LOS ANGELES -- For Gelson's Markets, an eight-store operator in this market, the pending merger of two of southern California's largest chains may open up some growth opportunities.
Allan Scharn, president of the upscale Gelson's operation, recently told a Food Industries Sales Managers Club luncheon here that he believes the new company that results from the merger of Ralphs Grocery Co., Compton, Calif., with Food 4 Less Supermarkets, La Habra, Calif., may sell some stores. This could be a positive development for Gelson's, he said, because the retailer wants to expand.
"As an independent, we are obviously concerned about a process that puts more resources in the hands of fewer players," he said. "And we have great apprehensions and anxieties about the possible consequences of any industry consolidation."
Still, Gelson's needs to grow to keep pace with the southern California marketplace, which is maturing, Scharn said.
"But the challenge has always been finding the right kind of locations that fit our demographic requirements and where the economics will work," he said.
Gelson's, an Encino, Calif.-based division of Arden Group here, opened its last new store in February 1990. It operates service-oriented stores that tend to be in upscale neighborhoods.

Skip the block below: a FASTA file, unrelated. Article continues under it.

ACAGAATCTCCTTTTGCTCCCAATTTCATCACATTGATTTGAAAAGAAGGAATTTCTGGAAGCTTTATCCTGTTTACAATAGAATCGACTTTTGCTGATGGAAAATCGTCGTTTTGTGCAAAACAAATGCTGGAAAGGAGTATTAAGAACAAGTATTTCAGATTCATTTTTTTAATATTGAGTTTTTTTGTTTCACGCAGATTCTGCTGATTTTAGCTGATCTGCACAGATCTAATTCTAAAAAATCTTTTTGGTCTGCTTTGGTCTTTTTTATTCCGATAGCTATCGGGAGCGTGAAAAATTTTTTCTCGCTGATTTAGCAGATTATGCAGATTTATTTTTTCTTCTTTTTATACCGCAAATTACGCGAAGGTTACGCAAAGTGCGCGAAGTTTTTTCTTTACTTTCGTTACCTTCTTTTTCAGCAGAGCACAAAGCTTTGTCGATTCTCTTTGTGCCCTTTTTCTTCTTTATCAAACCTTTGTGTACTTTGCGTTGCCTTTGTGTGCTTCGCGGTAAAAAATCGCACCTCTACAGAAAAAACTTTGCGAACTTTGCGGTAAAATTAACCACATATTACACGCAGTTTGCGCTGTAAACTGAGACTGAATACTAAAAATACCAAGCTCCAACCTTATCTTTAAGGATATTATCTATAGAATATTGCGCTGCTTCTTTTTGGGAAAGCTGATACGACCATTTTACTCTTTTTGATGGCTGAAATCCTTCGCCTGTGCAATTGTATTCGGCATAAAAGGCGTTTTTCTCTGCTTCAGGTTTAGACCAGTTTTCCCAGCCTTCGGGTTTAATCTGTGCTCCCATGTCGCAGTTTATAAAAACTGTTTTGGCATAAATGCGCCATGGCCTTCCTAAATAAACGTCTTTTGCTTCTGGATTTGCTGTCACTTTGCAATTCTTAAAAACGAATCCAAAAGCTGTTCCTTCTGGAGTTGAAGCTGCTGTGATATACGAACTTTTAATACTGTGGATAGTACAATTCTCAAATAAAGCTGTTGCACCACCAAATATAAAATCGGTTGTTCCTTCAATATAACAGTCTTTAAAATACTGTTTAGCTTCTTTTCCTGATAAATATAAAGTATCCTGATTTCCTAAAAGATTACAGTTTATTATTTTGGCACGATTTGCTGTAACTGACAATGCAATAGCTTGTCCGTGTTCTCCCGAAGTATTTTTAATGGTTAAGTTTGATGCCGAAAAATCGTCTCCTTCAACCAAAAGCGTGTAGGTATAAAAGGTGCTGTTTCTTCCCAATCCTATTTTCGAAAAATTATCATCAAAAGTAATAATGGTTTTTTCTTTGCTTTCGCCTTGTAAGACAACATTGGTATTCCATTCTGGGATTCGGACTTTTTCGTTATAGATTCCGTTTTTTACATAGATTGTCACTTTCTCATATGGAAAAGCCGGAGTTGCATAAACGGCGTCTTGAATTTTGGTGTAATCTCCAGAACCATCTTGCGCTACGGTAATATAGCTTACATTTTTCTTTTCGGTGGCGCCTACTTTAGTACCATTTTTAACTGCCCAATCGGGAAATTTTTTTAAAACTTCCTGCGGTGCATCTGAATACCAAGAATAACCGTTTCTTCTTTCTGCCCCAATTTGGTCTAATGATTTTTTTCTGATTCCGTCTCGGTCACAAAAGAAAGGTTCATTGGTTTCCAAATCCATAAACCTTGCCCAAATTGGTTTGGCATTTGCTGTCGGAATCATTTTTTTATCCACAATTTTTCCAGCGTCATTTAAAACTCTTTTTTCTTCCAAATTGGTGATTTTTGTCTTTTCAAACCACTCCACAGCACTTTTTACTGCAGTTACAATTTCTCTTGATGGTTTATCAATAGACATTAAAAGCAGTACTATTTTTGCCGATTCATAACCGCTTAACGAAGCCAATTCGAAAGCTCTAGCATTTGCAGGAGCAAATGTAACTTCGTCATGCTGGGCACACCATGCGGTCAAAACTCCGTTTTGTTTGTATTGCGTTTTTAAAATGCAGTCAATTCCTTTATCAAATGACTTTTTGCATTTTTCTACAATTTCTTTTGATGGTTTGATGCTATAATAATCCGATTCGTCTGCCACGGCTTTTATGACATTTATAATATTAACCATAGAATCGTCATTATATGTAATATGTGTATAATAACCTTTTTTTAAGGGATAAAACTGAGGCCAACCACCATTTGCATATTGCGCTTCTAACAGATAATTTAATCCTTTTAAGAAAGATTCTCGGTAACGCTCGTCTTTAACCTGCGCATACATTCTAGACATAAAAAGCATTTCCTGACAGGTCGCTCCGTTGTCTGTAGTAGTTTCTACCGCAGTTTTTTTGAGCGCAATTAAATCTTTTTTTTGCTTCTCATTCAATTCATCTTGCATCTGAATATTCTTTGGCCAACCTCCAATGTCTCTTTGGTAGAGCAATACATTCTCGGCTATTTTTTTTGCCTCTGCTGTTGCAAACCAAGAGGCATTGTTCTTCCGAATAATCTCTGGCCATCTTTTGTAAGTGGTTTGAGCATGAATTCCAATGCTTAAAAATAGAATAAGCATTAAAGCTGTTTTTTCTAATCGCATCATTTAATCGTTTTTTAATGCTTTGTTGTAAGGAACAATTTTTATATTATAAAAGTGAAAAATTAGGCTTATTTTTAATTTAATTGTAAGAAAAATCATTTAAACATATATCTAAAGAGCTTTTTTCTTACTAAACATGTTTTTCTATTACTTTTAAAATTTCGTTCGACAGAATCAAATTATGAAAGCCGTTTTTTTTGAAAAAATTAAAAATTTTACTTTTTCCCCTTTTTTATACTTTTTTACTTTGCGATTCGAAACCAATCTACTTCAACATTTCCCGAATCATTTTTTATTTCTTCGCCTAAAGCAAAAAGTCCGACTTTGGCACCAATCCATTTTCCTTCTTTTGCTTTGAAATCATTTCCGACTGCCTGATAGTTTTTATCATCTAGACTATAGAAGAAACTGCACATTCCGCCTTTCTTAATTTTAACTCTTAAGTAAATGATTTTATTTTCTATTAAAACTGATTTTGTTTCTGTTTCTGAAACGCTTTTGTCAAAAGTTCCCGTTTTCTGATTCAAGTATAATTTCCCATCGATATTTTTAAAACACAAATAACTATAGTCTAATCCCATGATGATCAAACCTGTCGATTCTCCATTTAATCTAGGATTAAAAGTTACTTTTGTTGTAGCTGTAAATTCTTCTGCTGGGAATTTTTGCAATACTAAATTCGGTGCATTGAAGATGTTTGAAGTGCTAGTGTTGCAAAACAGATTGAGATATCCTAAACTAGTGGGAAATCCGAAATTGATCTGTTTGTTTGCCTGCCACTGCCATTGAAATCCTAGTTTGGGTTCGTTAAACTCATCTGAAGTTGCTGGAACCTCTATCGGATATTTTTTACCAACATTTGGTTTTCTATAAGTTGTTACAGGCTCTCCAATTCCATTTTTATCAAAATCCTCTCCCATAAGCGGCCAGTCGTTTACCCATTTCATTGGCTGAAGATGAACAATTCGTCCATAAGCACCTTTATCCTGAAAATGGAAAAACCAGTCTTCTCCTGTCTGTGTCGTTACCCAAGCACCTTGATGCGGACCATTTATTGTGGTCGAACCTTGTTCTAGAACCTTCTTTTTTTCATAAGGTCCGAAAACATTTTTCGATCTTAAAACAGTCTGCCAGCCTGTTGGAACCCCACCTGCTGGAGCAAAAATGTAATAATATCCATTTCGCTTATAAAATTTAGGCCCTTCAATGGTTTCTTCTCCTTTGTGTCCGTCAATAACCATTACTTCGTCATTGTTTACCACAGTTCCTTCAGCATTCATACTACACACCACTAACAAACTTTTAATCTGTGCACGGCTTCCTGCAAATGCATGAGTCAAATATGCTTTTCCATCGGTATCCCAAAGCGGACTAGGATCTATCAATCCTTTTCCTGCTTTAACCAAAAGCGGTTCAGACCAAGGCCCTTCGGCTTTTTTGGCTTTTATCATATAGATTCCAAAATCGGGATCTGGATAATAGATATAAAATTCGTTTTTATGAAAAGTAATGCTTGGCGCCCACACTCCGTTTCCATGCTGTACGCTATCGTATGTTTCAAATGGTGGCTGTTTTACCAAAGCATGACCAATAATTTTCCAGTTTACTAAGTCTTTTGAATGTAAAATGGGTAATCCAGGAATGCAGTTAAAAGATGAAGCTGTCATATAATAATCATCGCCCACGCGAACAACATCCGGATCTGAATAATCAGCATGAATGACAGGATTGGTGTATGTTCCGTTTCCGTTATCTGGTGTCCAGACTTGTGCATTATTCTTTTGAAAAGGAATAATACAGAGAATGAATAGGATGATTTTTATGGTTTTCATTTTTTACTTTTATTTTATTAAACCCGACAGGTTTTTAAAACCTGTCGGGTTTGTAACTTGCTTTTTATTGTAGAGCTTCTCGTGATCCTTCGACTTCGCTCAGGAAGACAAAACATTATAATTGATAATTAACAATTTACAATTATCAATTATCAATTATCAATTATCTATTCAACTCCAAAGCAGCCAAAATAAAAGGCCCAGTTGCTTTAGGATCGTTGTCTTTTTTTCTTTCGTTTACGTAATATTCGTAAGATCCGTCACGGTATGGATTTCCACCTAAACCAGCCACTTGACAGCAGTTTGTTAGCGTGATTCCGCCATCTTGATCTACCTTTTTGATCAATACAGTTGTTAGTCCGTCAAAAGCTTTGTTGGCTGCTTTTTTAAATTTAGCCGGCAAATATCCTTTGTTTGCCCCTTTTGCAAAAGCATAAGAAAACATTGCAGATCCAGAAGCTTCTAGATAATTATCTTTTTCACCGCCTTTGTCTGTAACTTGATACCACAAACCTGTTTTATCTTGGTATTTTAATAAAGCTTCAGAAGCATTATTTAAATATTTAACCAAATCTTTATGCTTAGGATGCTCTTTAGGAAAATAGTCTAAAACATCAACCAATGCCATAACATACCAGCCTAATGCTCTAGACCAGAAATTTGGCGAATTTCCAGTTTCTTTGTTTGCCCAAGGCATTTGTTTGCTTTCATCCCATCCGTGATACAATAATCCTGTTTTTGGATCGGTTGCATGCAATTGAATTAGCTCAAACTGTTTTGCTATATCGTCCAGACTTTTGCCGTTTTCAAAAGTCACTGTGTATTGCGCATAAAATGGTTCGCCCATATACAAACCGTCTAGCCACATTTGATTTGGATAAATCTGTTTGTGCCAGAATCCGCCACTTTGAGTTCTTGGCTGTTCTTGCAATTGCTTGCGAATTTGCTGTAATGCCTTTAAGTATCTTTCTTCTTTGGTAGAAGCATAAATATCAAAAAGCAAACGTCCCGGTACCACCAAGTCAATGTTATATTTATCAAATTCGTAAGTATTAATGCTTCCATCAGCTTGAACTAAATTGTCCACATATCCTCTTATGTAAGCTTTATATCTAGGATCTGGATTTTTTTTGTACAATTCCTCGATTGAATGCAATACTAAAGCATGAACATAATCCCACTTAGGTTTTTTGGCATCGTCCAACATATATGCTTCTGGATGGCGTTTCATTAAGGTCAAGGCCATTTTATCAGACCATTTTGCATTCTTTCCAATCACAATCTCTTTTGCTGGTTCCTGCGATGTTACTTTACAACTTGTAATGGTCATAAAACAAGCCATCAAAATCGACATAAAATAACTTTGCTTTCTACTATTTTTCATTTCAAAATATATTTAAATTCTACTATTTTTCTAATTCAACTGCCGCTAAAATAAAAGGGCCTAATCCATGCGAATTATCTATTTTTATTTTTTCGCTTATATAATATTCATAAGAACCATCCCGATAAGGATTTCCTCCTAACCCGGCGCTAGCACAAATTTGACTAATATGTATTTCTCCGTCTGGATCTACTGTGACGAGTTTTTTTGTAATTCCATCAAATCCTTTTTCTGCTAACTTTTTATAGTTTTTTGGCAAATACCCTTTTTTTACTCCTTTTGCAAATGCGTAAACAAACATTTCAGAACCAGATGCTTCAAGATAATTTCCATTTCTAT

One new venture for Gelson's is the purchase of a shopping center in Calabasas, Calif., which the company intends to redevelop, Scharn said.
Bob Stiles, Gelson's vice president of marketing, told the sales managers' club that Gelson's hopes to expand an old Alpha Beta store on the property into a 40,000-square-foot Gelson's with extensive inside and outside dining areas. The reopening is scheduled for the fourth quarter of 1995.
· Although Gelson's oversees the operations of four Mayfair Markets here, it has no plans to merge the two chains under the Gelson's name.
"We decided years ago to retain the two separate identities because of different physical characteristics of the stores and the neighborhood demographics," he said.
· Gelson's has no plans to invest in Efficient Consumer Response systems, though it is monitoring industry developments.
"We like to think of ourselves as a forward-thinking, leading-edge company," he said. "But in the case of ECR, we've taken the approach of watching developments to see if the rhetoric is an accurate presentation of what's happening."